"It was a situation where they got a guy thrown out of the game. We were defending a corner kick. The ball gets headed out and I was at the top of the box. I went to look for a pass up field and there was no one there because one of the forwards had just got thrown out. I decided to keep the ball because we were under a lot of pressure. So I just started dribbling.

"I was able to get past the first guy and another guy slid in and (tried to) toe-poke it. I just kept running. There was another guy who was back-tracking. I was able to face one way and go to the right and hit a near post shot. If I would have thought the entire play, there is no way I would have run that far or been able to (score). With three guys in front me, I would have never thought to do that.

"It just happened instinctively to try to keep the ball and start dribbling and it turned into a goal. When you get up to this level, you don't think it's possible to be able to do that."

For the record, Mathis evaded Ryan Suarez and Jorge Rodriguez and beat Jordan from top of the penalty box. "That game," Kreis said with a laugh, "it was so pretty poor defending on that run that he made. But in the end, it was extremely positive on his part to take a run like that and finish like it he did."

Only four nights later on May 2 at Giants Stadium, Mathis was back at it again, connecting for that hat trick against the defending champion and goal-stingy Kansas City Wizards in a 4-1 win.

"That one I don't think that is comparable to the other two in my book. I didn't think of it as anything special. I am used to using both feet. I guess when you sit back and look at it, you don't see that too often," he said. "You might have a header and finish two goals off with a right foot, but its definitely pretty cool."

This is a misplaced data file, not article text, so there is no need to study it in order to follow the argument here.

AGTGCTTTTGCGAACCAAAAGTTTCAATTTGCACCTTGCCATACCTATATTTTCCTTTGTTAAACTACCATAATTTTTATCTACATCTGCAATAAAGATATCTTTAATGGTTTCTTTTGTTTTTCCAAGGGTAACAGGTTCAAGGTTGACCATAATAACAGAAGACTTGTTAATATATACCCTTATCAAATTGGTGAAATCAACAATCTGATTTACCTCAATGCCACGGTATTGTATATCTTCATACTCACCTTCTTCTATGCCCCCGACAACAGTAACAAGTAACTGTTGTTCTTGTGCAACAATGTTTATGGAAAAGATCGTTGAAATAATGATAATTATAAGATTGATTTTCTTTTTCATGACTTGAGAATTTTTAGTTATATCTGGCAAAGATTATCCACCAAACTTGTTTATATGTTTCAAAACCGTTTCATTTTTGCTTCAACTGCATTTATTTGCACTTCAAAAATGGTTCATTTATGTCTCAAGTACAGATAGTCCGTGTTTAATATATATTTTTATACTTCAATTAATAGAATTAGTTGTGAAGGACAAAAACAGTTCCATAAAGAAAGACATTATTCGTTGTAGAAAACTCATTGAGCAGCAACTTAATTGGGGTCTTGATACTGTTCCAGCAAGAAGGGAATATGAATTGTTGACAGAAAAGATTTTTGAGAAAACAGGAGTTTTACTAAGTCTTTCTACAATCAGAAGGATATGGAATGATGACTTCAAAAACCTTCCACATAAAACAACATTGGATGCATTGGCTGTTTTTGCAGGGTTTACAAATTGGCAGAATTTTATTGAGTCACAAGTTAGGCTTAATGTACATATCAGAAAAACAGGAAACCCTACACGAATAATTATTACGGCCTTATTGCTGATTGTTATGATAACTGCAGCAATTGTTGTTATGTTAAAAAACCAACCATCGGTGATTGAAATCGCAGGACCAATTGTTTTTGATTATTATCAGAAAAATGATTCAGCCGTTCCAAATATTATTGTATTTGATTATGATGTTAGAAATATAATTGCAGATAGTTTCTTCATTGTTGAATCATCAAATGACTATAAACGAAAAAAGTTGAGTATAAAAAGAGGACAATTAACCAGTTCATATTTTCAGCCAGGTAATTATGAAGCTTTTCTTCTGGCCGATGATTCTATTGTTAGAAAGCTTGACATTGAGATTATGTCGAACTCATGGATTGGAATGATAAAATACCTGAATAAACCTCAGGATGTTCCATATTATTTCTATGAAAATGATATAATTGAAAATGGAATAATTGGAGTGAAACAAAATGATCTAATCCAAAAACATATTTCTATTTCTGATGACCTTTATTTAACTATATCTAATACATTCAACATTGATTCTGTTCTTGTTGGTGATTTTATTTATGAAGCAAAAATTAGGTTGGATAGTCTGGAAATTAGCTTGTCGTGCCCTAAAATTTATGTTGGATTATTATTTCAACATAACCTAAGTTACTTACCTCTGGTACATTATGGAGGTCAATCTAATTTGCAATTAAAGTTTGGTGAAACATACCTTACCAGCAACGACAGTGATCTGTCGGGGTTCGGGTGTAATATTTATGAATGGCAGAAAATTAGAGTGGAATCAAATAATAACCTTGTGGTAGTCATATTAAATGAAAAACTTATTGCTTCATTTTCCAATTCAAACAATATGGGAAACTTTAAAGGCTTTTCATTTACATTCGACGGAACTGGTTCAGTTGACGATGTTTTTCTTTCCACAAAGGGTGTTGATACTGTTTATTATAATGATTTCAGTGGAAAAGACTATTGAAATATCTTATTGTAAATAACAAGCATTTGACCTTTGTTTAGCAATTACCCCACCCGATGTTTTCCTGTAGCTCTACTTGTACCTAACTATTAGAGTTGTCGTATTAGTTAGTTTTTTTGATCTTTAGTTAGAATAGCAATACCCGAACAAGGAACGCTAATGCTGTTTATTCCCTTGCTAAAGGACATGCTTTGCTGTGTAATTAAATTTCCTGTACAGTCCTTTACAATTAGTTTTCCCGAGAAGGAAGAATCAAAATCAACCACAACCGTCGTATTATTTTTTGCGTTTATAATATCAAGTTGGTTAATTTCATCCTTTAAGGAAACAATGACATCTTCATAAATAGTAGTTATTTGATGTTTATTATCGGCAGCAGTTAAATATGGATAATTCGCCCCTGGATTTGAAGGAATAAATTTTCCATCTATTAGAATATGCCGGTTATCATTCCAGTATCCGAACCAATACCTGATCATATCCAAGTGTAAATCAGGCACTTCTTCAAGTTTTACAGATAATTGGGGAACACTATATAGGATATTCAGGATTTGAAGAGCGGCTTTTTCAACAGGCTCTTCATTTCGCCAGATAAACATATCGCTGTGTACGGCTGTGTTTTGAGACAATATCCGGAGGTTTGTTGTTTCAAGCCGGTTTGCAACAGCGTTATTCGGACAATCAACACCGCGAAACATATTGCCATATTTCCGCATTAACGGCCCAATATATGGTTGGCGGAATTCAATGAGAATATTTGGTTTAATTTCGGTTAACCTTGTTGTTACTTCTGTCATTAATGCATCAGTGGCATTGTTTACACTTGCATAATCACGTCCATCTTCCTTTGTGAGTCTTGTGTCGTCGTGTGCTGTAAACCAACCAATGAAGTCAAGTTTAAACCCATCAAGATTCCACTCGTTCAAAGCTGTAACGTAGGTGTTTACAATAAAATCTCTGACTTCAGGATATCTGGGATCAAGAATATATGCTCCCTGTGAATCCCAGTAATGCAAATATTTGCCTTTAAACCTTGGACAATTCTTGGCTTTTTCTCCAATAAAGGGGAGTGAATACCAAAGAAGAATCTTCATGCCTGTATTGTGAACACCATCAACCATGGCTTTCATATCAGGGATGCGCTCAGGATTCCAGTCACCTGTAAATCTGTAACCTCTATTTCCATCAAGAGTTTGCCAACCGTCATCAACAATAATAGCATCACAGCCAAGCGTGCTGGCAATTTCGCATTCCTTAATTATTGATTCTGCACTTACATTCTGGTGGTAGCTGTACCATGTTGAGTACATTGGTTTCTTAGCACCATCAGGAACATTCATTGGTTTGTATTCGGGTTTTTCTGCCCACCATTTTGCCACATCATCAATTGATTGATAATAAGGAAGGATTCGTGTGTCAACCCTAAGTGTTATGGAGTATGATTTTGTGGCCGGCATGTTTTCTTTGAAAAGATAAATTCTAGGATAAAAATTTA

After the Wizards grabbed an early 1-0 lead, Mathis scored in the 16th minute to equalize against keeper Tony Meola. He broke the deadlock off a Ramos feed in the 32nd minute and added another off a Ramos assist in the 49th minute.

"The first goal was a free kick," he said. "I went around the ball and was able to get it and kept it low and get it on Tony's side netting. The second one was on a left-footed shot. I was able to dribble 20 yards across the top of the box and I was able to hit a left foot in the same goal in the same corner as the free kick. I was able to get on the end of the header (for the third goal)."

Yet, Mathis wouldn't put that hat trick up there with the first two.

Mathis called his run against the Burn his most memorable MLS goal.

His most memorable ever? The goal in the 1-1 draw with South Korea in the 2002 World Cup.

"That was something I dreamed of doing," he said. "No matter what is said about me or written about me, it is pretty cool I have something to look back on, to know I have accomplished things and that I had moments that people said 'Wow!' That feels good.

"That's what we're here in sports to do -- the entertainment value. People aren't going to go just to go. They want to see something they are not able to do. That's why I watch golf or basketball and vice versa and the people in the everyday nine-to-five jobs who don't have the athletic ability to do these things. That's why they go to watch them."

Mail bag

Daniel Bona of Danvers, Mass., commented about last week's Roy Lassiter story and about a memorable Lassiter "goal" that wasn't counted in his 1996 tally. "His most memorable goal for me was a Saturday afternoon game," Bona wrote. "I can't remember who the other team was. But because of the foolish MLS rule about stopping the clock right at 45 minutes, he didn't get number 28. He took a shot from well outside the penalty area that sailed under the crossbar. The goalie tried but couldn't make the save. It was a spectacular goal. I believe his record should have an asterisk next to the number 27. It should say, he actually had 28 goals but for a stupid rule that now has changed, he was denied."

Michael Lewis writes about soccer for the New York Daily News and is editor of He has covered MLS since its inception, including the league's unveiling at the 1994 World Cup draw in Las Vegas. He can be reached at Views and opinions expressed in this column are the author's, and not necessarily those of Major League Soccer or